How to Find Who Owns a Federal Tax ID

by Stephanie Ellen; Updated September 26, 2017

A Federal Tax ID Number (FEIN) is a nine-digit number used by businesses for tax purposes. FEIN information isn't as closely guarded as Social Security numbers and in fact, the number is often freely available on the Internet. If the EIN belongs to a large, public company, you should be able to find the number's owner with little difficulty. However, if the number belongs to a small company (for example, a sole proprietorship), you may need to do a little more digging.

Step 1

Look up the number on a reverse EIN website. Visit and type the EIN into the "Search" box. Click on "Search." SEC Info searches the Securities and Exchange EDGAR database for the EIN and will return the name of the company at no charge if it is in the database (the EIN owner is a public company, this search will likely be a success). Best People Search offers a fee-based reverse search EIN number by state; you must know the state in which the business is located for the search to work. You can also try FEIN Search, which will perform a reverse EIN search for a fee.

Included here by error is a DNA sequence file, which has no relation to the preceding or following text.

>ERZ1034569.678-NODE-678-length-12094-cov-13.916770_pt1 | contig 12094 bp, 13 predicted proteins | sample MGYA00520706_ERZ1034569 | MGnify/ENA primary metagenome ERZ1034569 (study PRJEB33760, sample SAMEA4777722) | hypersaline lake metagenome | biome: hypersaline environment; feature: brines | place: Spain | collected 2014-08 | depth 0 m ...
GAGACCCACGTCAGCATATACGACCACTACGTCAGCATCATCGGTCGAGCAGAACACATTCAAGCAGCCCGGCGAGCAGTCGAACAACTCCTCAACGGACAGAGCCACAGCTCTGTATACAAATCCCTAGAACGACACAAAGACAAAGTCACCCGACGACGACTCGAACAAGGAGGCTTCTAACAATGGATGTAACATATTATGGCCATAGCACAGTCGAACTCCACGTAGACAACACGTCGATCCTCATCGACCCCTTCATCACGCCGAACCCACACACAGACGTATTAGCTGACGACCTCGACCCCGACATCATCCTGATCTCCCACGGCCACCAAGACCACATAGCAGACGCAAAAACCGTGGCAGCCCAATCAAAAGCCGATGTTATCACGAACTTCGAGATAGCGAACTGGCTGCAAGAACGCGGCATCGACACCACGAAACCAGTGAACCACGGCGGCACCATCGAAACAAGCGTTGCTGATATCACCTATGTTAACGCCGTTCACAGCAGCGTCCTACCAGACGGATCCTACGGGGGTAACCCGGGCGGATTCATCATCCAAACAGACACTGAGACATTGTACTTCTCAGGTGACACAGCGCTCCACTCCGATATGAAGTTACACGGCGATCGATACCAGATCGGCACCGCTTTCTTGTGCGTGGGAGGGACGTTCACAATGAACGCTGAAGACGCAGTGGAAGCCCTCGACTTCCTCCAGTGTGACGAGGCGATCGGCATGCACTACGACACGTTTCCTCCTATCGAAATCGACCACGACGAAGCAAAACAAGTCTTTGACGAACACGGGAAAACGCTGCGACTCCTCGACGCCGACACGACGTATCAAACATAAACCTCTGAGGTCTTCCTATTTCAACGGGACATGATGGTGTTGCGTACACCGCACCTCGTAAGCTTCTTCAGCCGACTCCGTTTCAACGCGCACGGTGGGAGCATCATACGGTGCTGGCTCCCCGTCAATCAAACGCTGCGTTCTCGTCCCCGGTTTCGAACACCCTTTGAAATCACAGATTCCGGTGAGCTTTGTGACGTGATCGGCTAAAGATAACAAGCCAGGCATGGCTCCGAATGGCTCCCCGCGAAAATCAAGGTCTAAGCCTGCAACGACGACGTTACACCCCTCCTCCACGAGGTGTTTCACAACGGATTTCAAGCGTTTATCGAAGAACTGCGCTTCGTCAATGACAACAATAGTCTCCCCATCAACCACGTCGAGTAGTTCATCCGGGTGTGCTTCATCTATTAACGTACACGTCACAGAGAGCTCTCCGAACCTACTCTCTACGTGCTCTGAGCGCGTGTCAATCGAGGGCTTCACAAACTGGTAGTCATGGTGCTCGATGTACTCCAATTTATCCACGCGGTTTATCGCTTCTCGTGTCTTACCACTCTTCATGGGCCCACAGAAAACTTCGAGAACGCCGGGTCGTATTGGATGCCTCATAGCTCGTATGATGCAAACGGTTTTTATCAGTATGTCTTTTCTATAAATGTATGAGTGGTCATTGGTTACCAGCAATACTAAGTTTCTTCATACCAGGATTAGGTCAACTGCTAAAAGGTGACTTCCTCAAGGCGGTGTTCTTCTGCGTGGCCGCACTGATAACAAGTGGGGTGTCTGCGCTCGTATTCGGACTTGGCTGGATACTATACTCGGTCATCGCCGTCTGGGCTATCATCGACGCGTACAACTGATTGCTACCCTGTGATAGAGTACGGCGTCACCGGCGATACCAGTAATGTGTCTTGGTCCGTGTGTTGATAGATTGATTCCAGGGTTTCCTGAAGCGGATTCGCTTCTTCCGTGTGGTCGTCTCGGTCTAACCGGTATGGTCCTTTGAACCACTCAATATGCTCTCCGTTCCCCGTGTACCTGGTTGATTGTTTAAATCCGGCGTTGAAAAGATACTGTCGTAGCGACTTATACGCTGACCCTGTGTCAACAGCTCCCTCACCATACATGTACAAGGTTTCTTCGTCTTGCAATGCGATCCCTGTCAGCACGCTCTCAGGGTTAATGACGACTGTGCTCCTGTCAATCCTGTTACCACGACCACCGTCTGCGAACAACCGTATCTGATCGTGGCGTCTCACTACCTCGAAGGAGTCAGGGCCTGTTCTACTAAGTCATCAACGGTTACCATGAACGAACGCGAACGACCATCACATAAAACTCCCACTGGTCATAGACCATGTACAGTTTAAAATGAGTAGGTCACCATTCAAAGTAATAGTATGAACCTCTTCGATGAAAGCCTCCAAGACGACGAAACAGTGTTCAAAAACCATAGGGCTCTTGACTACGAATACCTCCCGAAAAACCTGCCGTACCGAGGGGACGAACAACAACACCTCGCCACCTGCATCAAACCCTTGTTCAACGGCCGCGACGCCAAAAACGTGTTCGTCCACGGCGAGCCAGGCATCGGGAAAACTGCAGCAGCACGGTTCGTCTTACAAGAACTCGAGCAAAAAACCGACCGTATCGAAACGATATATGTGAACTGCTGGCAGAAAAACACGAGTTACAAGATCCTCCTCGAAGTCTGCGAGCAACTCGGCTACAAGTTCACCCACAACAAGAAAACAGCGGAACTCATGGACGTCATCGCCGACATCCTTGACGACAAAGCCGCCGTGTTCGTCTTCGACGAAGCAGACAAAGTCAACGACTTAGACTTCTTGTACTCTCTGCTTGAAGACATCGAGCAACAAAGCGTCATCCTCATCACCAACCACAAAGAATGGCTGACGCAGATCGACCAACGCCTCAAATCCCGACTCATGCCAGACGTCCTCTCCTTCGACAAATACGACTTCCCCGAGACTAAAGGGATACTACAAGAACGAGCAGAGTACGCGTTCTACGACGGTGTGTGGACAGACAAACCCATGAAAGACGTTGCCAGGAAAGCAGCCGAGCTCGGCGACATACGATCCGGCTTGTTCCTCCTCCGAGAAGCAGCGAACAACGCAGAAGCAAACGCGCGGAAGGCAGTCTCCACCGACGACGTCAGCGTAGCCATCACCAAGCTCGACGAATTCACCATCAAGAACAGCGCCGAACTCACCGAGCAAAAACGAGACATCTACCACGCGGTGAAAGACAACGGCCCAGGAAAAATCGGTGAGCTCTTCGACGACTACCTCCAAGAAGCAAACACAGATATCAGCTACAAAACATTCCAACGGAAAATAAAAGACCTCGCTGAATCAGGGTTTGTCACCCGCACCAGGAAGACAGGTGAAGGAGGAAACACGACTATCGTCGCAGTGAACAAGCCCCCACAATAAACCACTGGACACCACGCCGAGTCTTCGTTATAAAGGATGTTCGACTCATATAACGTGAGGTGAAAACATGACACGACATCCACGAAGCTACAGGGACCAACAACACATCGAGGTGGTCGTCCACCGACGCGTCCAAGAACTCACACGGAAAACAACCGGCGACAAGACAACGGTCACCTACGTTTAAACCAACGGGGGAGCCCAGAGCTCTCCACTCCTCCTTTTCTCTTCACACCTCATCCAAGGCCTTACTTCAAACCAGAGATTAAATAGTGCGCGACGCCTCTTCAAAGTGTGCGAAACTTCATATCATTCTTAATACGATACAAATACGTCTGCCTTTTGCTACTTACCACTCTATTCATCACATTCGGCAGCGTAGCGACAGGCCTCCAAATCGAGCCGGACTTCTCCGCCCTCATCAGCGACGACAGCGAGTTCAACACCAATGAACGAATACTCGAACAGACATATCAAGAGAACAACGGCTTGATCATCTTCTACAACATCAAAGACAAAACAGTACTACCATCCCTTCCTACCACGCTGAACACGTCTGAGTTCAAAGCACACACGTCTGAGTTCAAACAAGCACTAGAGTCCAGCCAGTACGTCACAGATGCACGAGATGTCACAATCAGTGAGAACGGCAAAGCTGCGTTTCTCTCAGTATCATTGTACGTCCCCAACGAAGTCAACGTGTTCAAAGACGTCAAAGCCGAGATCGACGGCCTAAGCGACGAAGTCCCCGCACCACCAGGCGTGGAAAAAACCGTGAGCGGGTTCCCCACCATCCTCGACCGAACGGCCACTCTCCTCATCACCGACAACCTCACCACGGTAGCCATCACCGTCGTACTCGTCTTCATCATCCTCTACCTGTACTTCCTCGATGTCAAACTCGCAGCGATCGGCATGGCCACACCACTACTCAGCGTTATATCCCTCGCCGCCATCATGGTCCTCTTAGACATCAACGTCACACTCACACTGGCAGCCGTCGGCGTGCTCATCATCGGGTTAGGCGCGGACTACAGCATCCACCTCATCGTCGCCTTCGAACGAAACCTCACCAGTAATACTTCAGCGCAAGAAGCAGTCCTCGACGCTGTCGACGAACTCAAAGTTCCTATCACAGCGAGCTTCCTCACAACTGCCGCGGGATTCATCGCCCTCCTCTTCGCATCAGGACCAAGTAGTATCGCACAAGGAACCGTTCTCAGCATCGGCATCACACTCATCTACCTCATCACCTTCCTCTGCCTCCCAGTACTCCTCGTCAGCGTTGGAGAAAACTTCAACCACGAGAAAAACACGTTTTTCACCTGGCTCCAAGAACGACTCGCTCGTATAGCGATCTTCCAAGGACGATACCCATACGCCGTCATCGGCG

Step 2

Visit your local library and ask the reference librarian for assistance. Public libraries often have access to fee-based databases like ReferenceUSA and Lexis Nexis. If your library has access, you may be able to locate the EIN's owner for free.

Step 3

Contact the Internal Revenue Service and ask for the name of the company that owns the EIN. The IRS agent will want to know the reason for your request. You may also be asked to divulge your identity (so the agent can ascertain whether you have a legitimate reason for the request).


  • Try entering the number into a search engine. Companies often list their EIN on websites, and the information is also listed on a variety of other websites reporting on company dealings. For example, a search of the EIN 31-0411980 reveals it's the EIN for Procter and Gamble.

About the Author

Stephanie Ellen teaches mathematics and statistics at the university and college level. She coauthored a statistics textbook published by Houghton-Mifflin. She has been writing professionally since 2008. Ellen holds a Bachelor of Science in health science from State University New York, a master's degree in math education from Jacksonville University and a Master of Arts in creative writing from National University.